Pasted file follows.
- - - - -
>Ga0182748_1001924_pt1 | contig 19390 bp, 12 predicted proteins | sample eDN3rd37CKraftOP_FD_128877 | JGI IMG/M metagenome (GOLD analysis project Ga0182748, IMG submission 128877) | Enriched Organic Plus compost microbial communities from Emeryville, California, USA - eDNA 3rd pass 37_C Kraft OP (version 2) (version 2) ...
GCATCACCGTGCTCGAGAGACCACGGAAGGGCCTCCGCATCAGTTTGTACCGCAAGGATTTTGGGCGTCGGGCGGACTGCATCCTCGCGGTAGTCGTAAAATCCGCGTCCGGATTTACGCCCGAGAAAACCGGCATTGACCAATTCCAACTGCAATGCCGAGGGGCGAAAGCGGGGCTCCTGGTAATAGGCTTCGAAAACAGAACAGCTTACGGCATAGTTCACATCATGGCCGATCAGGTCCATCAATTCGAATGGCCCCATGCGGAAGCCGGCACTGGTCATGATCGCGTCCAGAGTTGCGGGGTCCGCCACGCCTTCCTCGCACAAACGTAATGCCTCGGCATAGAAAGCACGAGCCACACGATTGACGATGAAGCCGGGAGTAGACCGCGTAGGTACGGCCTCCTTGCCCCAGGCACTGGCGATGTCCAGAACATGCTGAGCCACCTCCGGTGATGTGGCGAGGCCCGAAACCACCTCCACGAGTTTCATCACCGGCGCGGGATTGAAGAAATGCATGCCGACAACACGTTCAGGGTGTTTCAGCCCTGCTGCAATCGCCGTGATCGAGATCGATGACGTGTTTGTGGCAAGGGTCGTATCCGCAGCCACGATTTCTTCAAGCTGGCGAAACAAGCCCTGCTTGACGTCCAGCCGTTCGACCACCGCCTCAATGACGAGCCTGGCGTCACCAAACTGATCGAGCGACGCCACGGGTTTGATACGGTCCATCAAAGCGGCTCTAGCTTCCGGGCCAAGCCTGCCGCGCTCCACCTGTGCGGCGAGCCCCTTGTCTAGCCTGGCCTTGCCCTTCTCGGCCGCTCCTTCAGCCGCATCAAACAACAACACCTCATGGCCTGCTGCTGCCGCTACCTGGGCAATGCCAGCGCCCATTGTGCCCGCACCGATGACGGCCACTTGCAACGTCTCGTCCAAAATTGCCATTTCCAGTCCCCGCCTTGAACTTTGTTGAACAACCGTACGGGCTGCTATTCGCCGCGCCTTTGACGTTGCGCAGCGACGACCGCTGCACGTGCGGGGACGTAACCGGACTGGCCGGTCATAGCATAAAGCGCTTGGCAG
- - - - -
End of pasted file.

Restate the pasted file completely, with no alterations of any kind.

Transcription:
>Ga0182748_1001924_pt1 | contig 19390 bp, 12 predicted proteins | sample eDN3rd37CKraftOP_FD_128877 | JGI IMG/M metagenome (GOLD analysis project Ga0182748, IMG submission 128877) | Enriched Organic Plus compost microbial communities from Emeryville, California, USA - eDNA 3rd pass 37_C Kraft OP (version 2) (version 2) ...
GCATCACCGTGCTCGAGAGACCACGGAAGGGCCTCCGCATCAGTTTGTACCGCAAGGATTTTGGGCGTCGGGCGGACTGCATCCTCGCGGTAGTCGTAAAATCCGCGTCCGGATTTACGCCCGAGAAAACCGGCATTGACCAATTCCAACTGCAATGCCGAGGGGCGAAAGCGGGGCTCCTGGTAATAGGCTTCGAAAACAGAACAGCTTACGGCATAGTTCACATCATGGCCGATCAGGTCCATCAATTCGAATGGCCCCATGCGGAAGCCGGCACTGGTCATGATCGCGTCCAGAGTTGCGGGGTCCGCCACGCCTTCCTCGCACAAACGTAATGCCTCGGCATAGAAAGCACGAGCCACACGATTGACGATGAAGCCGGGAGTAGACCGCGTAGGTACGGCCTCCTTGCCCCAGGCACTGGCGATGTCCAGAACATGCTGAGCCACCTCCGGTGATGTGGCGAGGCCCGAAACCACCTCCACGAGTTTCATCACCGGCGCGGGATTGAAGAAATGCATGCCGACAACACGTTCAGGGTGTTTCAGCCCTGCTGCAATCGCCGTGATCGAGATCGATGACGTGTTTGTGGCAAGGGTCGTATCCGCAGCCACGATTTCTTCAAGCTGGCGAAACAAGCCCTGCTTGACGTCCAGCCGTTCGACCACCGCCTCAATGACGAGCCTGGCGTCACCAAACTGATCGAGCGACGCCACGGGTTTGATACGGTCCATCAAAGCGGCTCTAGCTTCCGGGCCAAGCCTGCCGCGCTCCACCTGTGCGGCGAGCCCCTTGTCTAGCCTGGCCTTGCCCTTCTCGGCCGCTCCTTCAGCCGCATCAAACAACAACACCTCATGGCCTGCTGCTGCCGCTACCTGGGCAATGCCAGCGCCCATTGTGCCCGCACCGATGACGGCCACTTGCAACGTCTCGTCCAAAATTGCCATTTCCAGTCCCCGCCTTGAACTTTGTTGAACAACCGTACGGGCTGCTATTCGCCGCGCCTTTGACGTTGCGCAGCGACGACCGCTGCACGTGCGGGGACGTAACCGGACTGGCCGGTCATAGCATAAAGCGCTTGGCAG